[Gonbidatua] opinion
2014/07/03 00:40:00 GMT+2
(Guest post by Alexander Boto Bastegieta)

In how many conversations between friends have you heard the following comment: “for the first time in history our children’s generation will live worse than their parents’ ”. In order to shed some light on the issue, we have to analyse the behaviour of one of the essential components of the human development in a society: the income inequality.

There are many different ways to approach the inequality problem. In the United States it is considered highly important to ensure the equality of opportunities, regardless of the distribution of wealth. If, as a result, there are a few wealthy people (the ones that have achieved the American Dream) and many poor people, it’s because the last ones have not made enough effort. On the contrary, Europe has historically valued the redistribution of wealth as a pillar of the Welfare State, but the austerity policies seem to question this principle.

What both of them have in common is the belief that inequality brings important and negative consequences to the system, and that successful measures must be taken. Even the most conservative thinkers admit that income inequality slows economic growth and undermines the real competitivity of a country. Not the competitivity based on the cheap labour, but the one that is forged in knowledge and innovation. Germany’s competitivity level cannot be understood otherwise.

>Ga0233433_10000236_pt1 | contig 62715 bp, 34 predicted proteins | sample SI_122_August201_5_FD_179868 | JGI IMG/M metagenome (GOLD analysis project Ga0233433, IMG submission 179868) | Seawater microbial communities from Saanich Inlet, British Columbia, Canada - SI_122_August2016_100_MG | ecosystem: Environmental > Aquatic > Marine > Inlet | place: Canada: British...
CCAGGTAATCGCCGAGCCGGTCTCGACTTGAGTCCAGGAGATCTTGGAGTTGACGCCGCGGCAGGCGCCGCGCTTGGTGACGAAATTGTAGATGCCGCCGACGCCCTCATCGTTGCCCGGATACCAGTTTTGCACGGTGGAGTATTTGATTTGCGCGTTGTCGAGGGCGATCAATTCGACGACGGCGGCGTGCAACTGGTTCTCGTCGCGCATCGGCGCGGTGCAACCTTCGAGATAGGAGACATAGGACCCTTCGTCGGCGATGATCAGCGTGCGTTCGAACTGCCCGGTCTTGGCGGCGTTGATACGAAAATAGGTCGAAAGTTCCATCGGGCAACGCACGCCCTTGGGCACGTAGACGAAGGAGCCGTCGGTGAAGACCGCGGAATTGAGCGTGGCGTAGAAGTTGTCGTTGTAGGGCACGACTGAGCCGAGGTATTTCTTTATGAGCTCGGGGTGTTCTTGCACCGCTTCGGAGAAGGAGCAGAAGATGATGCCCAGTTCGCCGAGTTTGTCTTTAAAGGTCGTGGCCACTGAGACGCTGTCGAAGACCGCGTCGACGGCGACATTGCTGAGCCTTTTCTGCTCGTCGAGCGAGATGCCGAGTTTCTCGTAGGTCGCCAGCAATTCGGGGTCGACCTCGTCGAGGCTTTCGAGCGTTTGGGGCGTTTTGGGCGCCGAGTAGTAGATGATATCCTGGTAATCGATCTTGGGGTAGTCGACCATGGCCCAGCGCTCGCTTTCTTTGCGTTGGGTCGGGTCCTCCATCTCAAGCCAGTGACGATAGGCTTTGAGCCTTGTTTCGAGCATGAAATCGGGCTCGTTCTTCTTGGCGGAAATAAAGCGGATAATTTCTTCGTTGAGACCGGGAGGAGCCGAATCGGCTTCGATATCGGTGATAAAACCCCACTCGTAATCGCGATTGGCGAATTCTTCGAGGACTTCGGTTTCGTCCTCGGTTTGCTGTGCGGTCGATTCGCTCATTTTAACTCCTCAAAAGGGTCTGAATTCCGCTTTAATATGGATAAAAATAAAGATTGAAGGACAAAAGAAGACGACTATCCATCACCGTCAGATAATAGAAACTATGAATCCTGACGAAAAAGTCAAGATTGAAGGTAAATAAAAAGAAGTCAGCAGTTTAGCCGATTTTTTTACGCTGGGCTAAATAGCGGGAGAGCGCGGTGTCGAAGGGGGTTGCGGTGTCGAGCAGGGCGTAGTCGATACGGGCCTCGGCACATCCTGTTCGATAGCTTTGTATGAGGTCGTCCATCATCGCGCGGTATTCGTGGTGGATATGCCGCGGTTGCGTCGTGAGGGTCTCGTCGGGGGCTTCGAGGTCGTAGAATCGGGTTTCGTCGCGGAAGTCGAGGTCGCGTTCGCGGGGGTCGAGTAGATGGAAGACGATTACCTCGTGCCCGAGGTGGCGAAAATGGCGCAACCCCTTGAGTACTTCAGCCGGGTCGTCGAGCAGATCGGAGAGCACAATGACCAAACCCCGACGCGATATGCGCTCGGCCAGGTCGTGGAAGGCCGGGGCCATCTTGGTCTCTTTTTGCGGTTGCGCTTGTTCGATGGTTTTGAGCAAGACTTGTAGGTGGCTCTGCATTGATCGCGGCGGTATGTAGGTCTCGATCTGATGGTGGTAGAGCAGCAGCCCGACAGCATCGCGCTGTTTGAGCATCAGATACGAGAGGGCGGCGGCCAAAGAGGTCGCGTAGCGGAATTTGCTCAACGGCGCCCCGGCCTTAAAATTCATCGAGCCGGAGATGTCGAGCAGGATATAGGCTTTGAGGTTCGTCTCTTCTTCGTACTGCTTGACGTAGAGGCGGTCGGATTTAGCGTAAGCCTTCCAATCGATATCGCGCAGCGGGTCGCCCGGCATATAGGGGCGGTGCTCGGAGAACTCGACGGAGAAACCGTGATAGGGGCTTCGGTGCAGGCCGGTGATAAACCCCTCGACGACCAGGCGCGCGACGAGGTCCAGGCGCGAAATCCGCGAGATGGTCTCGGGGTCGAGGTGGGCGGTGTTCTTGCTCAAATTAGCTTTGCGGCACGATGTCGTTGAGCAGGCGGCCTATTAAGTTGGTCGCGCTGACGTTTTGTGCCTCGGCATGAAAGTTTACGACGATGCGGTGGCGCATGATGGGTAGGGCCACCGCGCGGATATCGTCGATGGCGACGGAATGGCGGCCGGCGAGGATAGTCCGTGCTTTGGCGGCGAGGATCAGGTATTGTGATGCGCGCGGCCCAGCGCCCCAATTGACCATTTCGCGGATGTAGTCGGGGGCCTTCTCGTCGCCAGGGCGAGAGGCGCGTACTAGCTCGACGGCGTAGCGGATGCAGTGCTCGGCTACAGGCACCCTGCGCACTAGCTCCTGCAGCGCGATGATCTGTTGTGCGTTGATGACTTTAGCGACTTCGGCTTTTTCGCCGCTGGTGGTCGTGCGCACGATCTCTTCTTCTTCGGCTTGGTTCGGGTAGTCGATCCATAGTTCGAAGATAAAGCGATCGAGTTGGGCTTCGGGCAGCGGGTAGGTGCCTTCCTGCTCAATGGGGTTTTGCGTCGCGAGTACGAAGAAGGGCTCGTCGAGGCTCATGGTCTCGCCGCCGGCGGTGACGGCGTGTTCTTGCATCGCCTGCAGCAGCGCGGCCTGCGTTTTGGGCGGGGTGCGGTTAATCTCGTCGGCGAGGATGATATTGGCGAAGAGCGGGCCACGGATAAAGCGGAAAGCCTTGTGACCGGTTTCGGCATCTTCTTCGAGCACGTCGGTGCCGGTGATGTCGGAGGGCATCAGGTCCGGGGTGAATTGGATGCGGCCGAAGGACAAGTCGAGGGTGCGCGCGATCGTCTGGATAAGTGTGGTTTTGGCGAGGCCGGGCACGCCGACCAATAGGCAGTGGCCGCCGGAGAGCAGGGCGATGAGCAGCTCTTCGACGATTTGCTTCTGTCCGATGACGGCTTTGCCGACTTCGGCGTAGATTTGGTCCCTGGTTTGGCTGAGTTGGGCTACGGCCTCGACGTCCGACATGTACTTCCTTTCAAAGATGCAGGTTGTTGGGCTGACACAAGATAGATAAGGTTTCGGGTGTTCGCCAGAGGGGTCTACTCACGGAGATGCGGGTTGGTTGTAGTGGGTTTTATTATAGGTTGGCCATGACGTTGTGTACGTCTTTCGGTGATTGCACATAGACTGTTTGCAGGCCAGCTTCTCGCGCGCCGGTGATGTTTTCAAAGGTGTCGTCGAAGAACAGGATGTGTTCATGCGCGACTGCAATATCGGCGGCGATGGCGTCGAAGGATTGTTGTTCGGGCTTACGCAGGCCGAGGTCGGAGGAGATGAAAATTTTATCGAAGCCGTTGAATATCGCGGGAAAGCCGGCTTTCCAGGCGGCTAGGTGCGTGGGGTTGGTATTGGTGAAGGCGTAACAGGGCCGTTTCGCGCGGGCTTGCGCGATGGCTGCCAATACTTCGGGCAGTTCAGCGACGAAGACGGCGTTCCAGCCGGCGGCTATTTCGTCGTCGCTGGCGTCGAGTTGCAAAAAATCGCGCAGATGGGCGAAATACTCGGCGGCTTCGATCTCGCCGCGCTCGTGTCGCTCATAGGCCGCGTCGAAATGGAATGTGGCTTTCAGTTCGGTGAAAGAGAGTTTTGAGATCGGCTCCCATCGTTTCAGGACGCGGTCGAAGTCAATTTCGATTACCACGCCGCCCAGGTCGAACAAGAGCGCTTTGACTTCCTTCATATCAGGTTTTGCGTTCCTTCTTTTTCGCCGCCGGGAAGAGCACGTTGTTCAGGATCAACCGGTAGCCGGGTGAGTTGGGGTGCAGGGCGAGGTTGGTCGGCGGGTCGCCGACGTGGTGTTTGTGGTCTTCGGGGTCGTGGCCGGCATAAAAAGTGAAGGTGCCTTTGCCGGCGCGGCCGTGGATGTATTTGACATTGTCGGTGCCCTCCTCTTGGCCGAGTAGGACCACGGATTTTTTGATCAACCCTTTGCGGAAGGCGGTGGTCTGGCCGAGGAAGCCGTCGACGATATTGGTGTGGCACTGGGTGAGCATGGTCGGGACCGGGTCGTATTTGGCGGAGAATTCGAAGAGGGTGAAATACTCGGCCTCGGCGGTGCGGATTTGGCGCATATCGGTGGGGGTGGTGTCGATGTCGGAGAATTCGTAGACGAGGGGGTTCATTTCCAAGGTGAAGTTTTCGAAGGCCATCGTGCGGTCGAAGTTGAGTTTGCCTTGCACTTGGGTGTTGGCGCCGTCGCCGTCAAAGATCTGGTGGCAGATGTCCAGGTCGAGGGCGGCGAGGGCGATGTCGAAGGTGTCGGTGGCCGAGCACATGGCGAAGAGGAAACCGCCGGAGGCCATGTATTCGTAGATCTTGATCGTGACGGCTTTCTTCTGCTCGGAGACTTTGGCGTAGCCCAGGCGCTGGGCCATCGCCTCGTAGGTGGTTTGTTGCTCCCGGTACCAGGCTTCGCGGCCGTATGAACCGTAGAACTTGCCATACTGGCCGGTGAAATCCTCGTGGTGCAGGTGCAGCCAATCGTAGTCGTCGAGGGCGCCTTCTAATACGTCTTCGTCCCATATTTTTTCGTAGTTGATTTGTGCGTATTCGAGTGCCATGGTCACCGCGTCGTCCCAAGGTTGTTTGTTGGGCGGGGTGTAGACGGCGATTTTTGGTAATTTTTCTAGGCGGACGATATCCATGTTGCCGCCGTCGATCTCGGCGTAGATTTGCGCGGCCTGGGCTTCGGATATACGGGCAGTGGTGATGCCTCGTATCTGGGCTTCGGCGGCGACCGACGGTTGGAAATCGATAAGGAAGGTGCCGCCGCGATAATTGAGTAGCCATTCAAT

Furthermore, inequality generates weakness in demand, and could be the origin of economic crisis and a possible trigger for a deep social discontent. But by contrast, equal Access to public services is beneficiary and allows the development of entrepeneurial initiatives, whilst Access to equal education opportunities contribute to growth stimulation and competitivity. Take but a short look at the nordic countries, where investment in equality is not an expense but a productive investment.

Let’s take education, a neccesary albeit not sufficient condition for equality, as an example, in order to show the progress made in the Basque Country in the last few years – a situation that many people will feel identified with, I’m sure. How many of our parents, during the eighties and the nineties, made a financial, personal and familiar effort so that their children would have the opportunity they didn’t have to get to university? That effort, coupled with the sound politic decisions made by the Basque government, has paid off. We have gone from an 70% of workers with primary or no education in the early eighties to the current rate level under 6%.

For the past thirty years our per capita income has spectaculary increased, placing the Basque Country with an income level that is similar to advanced countries like Germany, Denmark or France. But, how has the income been divided? Has it been concentrated or equally distributed?

Between 1986 and 2012 the Basque Country has progressively improved income distribution, with a significant reduction of its Gini Index, the main inequality measurement index, going from 28 to 25 (the zero value would indicate a perfect equality). This is only surpassed in Europe by Sweden, which has 24.

Spain, in contrast, has been above the 30 index for the last fifteen years, and this has even increased in the last few years due to the recession. This serious rise in inequality is taking a huge toll on the spanish society and should be one of the long-term strategic goals for the country, in order to consolidate the path to the economic recovery. When you build a house, you start with the foundations. Let us not fool ourselves, the inequality is a result of policies and politics.